While TWIA’s rate filing was pending at TDI, TWIA released additional information on Jan. 5, indicating that its rates are deficient by at least 11 percent residential and 20 percent commercial even if all the insured buildings had wind resistant windows and doors, an optimistic fiction that TWIA’s Actuarial and Underwriting Committee asked WTW to provide a rate analysis for.
This new document, an analysis by WTW of hypothetical scenarios of all coastal and near coast properties having full protection for openings, was requested by the association’s Actuarial and Underwriting Committee on Dec. 1. It was then that the committee discussed WTW’s report that contained available data on additional risk characteristics of TWIA’s insured properties. This second analysis by WTW was based on fewer than 20 percent of the properties having opening protection.
TWIA’s documentation that became data turned up fewer properties with such protection than actually exist, insisted former board Chairwoman Georgia Neblett, who serves on both the committee and the board. A vocal opponent of TWIA rate increases, Neblett was among other committee members who posed the question to WTW: What if all the properties insured by TWIA have full optimal opening protection, such as hurricane shutters, reinforced garage doors, impact resistant glass, and other wind-debris-resistant coverings? By motion of the committee, WTW was further tasked with this theoretical scenario and asked to complete a rate analysis by the Dec. 8 board meeting.
While preliminary results of this third and final WTW analysis may have been available during the Dec. 8 board meeting, the analysis was not discussed. WTW emailed the written report on the hypothetical scenarios to Underwriting and Committee Chairwoman Debbie King, vice president of risk management at AmTrust Financial after normal business hours on Dec. 15.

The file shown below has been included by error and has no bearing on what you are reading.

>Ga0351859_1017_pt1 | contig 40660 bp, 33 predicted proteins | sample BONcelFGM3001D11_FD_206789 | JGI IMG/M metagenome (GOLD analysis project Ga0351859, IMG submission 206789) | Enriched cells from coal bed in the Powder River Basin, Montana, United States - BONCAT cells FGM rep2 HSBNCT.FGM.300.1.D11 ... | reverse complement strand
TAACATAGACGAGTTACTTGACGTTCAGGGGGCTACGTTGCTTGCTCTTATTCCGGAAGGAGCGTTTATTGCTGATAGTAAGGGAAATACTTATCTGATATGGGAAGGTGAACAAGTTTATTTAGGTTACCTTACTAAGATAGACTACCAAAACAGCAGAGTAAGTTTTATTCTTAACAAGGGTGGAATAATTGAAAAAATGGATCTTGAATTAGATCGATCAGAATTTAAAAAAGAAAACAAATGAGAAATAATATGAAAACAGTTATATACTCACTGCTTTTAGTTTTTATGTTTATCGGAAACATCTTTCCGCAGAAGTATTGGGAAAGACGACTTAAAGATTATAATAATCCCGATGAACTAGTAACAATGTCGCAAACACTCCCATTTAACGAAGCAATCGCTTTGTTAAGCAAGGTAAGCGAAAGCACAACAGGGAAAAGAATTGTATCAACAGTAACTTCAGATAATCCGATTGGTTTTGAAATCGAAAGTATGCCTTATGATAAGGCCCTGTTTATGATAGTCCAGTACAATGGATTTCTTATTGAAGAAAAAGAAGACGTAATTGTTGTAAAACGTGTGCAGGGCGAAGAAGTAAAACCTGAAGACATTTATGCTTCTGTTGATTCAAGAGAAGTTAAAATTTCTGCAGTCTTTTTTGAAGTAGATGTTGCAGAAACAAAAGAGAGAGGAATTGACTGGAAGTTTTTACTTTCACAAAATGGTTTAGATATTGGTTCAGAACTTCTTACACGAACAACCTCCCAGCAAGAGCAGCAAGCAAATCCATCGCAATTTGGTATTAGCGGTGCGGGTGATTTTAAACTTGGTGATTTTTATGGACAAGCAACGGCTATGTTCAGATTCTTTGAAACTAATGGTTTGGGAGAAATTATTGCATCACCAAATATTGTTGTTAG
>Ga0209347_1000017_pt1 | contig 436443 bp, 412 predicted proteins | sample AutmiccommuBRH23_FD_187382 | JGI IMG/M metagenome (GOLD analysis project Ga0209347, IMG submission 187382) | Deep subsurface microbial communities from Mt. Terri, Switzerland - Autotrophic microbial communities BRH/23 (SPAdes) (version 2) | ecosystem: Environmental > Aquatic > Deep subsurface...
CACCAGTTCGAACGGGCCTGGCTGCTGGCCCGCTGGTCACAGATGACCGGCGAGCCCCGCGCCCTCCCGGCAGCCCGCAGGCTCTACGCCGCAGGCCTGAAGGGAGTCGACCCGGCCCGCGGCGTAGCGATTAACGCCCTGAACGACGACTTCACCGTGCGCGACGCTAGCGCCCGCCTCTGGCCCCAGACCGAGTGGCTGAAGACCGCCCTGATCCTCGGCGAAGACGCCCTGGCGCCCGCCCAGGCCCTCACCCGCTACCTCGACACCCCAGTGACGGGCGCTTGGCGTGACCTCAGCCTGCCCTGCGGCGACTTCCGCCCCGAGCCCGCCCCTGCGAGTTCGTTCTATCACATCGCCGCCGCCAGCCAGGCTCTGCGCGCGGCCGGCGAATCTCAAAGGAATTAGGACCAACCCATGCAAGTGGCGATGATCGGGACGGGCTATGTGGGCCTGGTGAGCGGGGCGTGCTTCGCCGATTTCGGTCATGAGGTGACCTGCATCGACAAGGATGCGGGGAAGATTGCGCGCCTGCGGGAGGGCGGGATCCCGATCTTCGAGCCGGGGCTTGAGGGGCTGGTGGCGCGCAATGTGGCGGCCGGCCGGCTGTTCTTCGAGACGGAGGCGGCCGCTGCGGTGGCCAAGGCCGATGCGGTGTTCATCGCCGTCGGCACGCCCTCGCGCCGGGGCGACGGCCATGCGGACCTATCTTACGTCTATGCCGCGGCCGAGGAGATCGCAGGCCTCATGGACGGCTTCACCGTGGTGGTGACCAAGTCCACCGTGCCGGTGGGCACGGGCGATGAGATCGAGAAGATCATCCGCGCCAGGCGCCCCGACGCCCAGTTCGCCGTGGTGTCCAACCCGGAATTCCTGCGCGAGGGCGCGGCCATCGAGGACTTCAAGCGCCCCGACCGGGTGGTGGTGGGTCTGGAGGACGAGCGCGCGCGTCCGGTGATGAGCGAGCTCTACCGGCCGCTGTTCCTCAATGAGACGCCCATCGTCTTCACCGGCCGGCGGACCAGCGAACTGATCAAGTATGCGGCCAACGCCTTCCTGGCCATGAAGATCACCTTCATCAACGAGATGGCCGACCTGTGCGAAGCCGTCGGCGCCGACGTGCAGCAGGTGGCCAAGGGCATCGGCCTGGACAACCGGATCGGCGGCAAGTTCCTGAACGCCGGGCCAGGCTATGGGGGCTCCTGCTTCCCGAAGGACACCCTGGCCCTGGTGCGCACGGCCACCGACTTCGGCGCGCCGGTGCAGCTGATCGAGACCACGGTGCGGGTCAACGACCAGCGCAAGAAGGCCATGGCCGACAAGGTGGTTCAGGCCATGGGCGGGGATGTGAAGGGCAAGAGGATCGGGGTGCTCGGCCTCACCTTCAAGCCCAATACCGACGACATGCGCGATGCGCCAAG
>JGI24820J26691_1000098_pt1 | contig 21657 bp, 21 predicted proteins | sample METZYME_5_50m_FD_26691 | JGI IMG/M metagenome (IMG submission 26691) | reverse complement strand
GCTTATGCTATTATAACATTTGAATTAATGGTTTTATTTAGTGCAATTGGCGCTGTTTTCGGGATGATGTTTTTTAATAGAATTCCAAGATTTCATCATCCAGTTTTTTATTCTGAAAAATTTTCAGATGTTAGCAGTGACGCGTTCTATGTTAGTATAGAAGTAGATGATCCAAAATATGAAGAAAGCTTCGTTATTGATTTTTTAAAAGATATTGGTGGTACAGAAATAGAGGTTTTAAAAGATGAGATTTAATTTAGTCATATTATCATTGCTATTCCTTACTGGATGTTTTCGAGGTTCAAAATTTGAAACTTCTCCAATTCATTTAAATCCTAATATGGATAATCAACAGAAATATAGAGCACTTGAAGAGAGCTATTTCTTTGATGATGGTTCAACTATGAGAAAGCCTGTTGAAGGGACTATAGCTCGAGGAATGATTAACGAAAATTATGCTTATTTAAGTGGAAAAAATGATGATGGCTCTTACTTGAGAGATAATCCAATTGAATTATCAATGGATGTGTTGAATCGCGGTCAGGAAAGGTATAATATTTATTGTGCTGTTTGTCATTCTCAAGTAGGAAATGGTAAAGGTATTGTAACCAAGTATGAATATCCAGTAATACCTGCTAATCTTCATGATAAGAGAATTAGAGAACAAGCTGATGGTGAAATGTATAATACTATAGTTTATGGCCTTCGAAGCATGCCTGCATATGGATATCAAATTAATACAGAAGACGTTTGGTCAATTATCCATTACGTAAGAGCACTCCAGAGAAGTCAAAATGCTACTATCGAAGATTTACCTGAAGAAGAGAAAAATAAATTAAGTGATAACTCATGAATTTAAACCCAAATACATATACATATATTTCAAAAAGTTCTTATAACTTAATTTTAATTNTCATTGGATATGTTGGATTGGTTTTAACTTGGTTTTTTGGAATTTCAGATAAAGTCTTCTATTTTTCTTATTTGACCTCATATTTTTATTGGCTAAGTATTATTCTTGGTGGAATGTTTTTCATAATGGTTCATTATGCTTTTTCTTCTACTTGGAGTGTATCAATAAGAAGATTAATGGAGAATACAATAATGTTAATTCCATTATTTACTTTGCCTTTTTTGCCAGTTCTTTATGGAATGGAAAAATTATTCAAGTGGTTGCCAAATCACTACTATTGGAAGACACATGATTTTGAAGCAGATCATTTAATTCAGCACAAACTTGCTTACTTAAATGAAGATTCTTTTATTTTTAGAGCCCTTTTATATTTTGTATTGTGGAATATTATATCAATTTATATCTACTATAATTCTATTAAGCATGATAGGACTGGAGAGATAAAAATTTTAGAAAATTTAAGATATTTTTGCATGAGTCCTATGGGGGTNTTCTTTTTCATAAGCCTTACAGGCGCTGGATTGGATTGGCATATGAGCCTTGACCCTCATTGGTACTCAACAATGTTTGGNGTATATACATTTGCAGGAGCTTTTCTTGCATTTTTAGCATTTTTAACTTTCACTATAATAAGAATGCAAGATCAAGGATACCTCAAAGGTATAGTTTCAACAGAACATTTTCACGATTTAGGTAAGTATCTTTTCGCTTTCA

King then delivered the analysis to TWIA staff on Jan. 5. Within a day, TWIA staff forwarded the hypothetical scenarios performed by WTW to board members, TDI, legislators and coastal officials, persons that TWIA staff recognizes as parties interested in the TWIA’s rate making process.
The hypothetical scenario analysis revealed that even if all insured properties have all structural openings protected from high winds, TWIA’s rates remain deficient by amounts greater than what was sought in the rate filing. Three days later, TDI rejected TWIA’s rate filing.
TWIA’s media release on Jan. 6 stated that the latest report from WTW “provides a theoretical impact to modeled output and rate indications if all TWIA insured buildings in the Seaward and Inland 1 areas were upgraded to meet the current building code standards for exterior openings.”
The purpose of this analysis, said TWIA, was to provide a range of outcomes. “It is not modeling an actual scenario and does not change WTW’s previous finding….”
The results of the hypothetical scenario analysis support a recommendation TWIA makes to the legislature in its 2020 Biennial Report to the 87th Texas Legislature. There, TWIA recommends that lawmakers consider the effectiveness of the Insurance Institute for Business and Home Safety’s fortified home construction program, with the possibility of developing a state-sponsored funding program to upgrade coastal structures. The biennial report says such programs have been effective in other coastal states, most notably North Carolina and Alabama.